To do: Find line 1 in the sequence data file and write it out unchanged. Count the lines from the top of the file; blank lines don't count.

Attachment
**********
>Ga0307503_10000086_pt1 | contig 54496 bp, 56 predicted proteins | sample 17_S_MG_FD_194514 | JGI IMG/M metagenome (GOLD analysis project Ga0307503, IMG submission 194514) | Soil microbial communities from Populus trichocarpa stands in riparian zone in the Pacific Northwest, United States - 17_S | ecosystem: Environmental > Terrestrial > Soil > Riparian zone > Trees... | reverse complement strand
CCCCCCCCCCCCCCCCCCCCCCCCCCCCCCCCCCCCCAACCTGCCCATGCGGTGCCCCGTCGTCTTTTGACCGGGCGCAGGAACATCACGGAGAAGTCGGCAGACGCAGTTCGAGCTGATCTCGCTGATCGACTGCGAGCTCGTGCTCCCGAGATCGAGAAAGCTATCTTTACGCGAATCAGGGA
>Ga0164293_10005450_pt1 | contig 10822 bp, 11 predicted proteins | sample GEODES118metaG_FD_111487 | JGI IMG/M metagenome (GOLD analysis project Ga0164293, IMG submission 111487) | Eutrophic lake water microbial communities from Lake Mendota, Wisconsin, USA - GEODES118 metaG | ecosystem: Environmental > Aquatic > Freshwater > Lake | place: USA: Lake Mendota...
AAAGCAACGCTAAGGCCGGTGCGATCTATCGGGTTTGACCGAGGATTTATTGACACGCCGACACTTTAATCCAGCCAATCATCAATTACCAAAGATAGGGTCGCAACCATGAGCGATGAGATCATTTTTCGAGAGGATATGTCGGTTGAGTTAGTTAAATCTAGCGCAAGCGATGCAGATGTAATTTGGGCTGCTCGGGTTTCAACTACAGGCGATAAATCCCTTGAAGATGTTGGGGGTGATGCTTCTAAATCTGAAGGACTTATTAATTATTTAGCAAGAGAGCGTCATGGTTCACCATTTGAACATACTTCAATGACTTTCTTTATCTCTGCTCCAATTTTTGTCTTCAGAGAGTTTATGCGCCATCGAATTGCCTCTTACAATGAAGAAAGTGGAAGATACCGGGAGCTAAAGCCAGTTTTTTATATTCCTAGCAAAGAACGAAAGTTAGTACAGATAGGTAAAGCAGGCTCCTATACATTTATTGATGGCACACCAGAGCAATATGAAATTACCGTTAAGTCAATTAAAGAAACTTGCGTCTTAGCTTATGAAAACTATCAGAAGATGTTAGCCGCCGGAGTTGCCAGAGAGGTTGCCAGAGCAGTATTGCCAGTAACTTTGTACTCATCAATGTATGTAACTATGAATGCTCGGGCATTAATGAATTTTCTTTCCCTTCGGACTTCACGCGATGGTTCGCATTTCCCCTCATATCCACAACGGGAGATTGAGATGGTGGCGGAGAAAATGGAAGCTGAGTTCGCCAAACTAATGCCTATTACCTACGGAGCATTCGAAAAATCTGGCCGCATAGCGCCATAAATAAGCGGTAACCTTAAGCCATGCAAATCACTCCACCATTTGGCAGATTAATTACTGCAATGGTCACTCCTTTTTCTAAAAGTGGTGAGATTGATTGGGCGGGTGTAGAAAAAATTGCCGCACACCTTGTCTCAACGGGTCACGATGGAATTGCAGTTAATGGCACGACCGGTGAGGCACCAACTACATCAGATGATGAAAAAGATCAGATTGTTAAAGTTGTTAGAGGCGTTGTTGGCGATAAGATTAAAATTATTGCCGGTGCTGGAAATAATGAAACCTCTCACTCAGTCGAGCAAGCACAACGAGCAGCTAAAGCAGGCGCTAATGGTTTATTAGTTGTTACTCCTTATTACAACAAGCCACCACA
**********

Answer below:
>Ga0307503_10000086_pt1 | contig 54496 bp, 56 predicted proteins | sample 17_S_MG_FD_194514 | JGI IMG/M metagenome (GOLD analysis project Ga0307503, IMG submission 194514) | Soil microbial communities from Populus trichocarpa stands in riparian zone in the Pacific Northwest, United States - 17_S | ecosystem: Environmental > Terrestrial > Soil > Riparian zone > Trees... | reverse complement strand